What's It Like Inside The BT Tower?
The view directly below the tower, looking West, over Fitzrovia and Marylebone
The BT Tower is one of the most easily identifiable structures on the London skyline. Its location in Fitzrovia separates it from the other clusters of skyscrapers in London, making it visible for miles around. Some Londoners still refer to it as the Post Office Tower, as it used to be known, and many reminisce about when it was open to the public with a revolving restaurant at the top.
Since the tower closed to the public, chances to get inside are few and far between. Your best chance is when a charity opens it up for the day and sells tickets to raise funds. Here's what we learned...
The entrance looks like any other office building on Maple Street
...except on special occasions.
Airport-style security scanners greet all visitors, who must also take photographic ID.
Once we're through security, we find ourselves in a larger corridor which leads to the circular waiting area, the central point of which is the lift shaft. Despite not being open to the public all that often, the interior is well decorated with photos of the tower on the walls, and life-sized model phone boxes.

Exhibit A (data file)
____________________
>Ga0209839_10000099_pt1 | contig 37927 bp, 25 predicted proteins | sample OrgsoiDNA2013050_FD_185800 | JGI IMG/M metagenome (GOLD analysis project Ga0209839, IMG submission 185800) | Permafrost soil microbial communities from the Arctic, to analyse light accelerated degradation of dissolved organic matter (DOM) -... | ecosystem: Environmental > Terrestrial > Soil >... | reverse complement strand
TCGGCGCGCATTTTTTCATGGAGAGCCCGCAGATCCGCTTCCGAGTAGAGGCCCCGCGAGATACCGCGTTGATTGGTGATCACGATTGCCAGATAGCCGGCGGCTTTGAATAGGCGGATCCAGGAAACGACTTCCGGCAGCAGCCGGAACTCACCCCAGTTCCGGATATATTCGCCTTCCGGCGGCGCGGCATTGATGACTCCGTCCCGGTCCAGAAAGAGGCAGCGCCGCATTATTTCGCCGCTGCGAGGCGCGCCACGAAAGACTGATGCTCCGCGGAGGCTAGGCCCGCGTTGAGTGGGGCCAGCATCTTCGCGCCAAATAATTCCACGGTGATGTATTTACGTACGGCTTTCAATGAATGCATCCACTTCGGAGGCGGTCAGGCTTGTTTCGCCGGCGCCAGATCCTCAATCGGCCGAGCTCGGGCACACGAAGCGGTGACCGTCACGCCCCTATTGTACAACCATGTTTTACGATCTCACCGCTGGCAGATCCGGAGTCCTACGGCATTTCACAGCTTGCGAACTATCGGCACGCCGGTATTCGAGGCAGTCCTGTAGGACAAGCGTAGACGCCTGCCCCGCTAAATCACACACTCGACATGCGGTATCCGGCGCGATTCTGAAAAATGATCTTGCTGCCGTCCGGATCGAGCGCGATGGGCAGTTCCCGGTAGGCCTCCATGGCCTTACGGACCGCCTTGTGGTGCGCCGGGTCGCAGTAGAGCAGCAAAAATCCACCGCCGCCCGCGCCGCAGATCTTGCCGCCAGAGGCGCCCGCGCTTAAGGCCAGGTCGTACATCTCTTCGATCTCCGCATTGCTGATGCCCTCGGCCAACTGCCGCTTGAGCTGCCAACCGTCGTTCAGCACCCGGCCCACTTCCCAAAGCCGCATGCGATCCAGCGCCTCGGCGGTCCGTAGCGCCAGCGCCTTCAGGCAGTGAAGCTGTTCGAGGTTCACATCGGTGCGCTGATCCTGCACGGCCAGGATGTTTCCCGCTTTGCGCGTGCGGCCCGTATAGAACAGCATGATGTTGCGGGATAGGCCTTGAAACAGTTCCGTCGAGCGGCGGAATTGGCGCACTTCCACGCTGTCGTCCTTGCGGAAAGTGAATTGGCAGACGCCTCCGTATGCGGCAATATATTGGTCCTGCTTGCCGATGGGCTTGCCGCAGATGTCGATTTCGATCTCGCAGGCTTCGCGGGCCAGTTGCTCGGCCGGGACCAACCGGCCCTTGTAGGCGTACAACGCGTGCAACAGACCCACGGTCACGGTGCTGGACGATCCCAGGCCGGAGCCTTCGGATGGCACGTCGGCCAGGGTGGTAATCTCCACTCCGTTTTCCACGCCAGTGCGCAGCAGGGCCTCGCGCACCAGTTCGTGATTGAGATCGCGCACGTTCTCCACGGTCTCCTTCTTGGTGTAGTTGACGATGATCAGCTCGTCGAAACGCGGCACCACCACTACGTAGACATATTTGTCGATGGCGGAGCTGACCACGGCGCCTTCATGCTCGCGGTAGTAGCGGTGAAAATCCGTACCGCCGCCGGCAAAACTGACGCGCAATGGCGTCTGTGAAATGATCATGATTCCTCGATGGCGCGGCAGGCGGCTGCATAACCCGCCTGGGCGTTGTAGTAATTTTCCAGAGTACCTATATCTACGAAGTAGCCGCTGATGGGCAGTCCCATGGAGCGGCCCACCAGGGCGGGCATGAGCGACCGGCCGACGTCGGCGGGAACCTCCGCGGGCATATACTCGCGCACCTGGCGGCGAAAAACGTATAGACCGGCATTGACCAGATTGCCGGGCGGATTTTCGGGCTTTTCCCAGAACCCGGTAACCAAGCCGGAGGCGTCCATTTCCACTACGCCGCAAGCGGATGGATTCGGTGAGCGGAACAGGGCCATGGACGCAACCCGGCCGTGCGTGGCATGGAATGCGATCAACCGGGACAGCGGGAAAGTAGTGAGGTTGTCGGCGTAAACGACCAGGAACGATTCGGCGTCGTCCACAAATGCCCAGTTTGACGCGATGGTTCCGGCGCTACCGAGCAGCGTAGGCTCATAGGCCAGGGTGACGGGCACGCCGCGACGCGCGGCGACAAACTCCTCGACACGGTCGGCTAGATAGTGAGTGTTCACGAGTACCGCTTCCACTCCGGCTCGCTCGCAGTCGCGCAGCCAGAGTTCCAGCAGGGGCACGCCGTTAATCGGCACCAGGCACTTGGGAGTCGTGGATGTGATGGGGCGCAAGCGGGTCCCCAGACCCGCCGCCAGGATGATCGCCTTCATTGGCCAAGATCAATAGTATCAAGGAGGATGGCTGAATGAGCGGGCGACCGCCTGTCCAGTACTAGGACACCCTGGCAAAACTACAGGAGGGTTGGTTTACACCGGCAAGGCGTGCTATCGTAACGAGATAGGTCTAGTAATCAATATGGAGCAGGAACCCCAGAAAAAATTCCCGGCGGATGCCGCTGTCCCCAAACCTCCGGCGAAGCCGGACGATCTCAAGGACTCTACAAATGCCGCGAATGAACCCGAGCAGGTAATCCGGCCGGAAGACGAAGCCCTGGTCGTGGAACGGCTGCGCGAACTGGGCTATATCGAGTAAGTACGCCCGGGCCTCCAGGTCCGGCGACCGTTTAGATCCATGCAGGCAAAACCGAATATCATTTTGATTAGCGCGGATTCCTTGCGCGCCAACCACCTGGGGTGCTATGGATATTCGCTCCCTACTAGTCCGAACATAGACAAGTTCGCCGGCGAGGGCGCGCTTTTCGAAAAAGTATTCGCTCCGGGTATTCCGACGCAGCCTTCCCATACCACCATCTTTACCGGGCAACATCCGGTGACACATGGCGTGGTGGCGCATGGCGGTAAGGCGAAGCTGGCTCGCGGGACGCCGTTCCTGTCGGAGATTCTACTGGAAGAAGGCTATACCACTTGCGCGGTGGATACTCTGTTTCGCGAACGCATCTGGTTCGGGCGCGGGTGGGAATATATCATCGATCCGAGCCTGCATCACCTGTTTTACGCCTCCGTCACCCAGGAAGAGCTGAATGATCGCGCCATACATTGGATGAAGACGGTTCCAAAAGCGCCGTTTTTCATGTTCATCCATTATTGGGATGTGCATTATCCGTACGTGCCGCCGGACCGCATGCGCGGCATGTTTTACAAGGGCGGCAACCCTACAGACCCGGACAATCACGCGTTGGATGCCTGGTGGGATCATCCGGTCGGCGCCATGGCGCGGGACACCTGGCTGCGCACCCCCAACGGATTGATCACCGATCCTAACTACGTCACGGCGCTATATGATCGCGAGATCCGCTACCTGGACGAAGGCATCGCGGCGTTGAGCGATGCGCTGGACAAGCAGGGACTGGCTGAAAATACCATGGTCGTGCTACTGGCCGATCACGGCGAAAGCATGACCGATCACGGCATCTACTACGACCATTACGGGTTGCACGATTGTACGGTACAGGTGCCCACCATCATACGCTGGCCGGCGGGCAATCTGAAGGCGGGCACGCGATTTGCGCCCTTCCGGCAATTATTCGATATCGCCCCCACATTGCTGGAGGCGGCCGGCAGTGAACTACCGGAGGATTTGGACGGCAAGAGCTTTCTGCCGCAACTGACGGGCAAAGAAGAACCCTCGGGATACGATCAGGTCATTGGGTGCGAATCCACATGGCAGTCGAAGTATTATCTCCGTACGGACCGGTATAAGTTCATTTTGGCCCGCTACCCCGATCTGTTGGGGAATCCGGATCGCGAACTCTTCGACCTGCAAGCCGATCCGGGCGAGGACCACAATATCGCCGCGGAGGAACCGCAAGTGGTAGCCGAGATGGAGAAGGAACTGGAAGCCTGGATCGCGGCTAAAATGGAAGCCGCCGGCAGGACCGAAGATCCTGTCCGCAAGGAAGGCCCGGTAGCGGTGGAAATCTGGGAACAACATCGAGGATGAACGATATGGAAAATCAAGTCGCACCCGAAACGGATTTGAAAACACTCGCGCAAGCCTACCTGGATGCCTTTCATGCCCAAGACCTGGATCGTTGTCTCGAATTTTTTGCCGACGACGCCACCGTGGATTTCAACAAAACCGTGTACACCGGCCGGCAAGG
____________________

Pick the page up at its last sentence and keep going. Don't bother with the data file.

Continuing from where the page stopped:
Disco ball phone box.
A model of the tower in the entrance corridor.
This sign inside the lift tells us how fast we're travelling, up to the top speed of 1,400 feet per minute. There used to be one large lift, but it was replaced with two smaller lifts which carry about 12 people each.
Also inside the lift is this representation of the tower, which lights up to tell us which floor we're on.
Stepping out of the lift on the 34th floor we're greeted with floor to ceiling glass all the way around.
Take a pew and watch London go by while the tower revolves. Once everyone had been shuttled up, the floor jolted slightly and the tower began to revolve. Each complete turn takes around 20 minutes.
Visitors look out from the the 34th floor.
A view over an autumnal Regent's Park.
Alexandra Palace can be seen in the distance on a clear day. To the north west, the Wembley arch is also visible on a clear day, as is Crystal Palace to the south.
The railway tracks leaving Euston and heading up towards Camden.
UCL (with the St Pancras clock tower in the background).
British Museum in the foreground of the towers of the Square Mile and Canary Wharf.
The sun sets to the West.
Last Updated 20 October 2016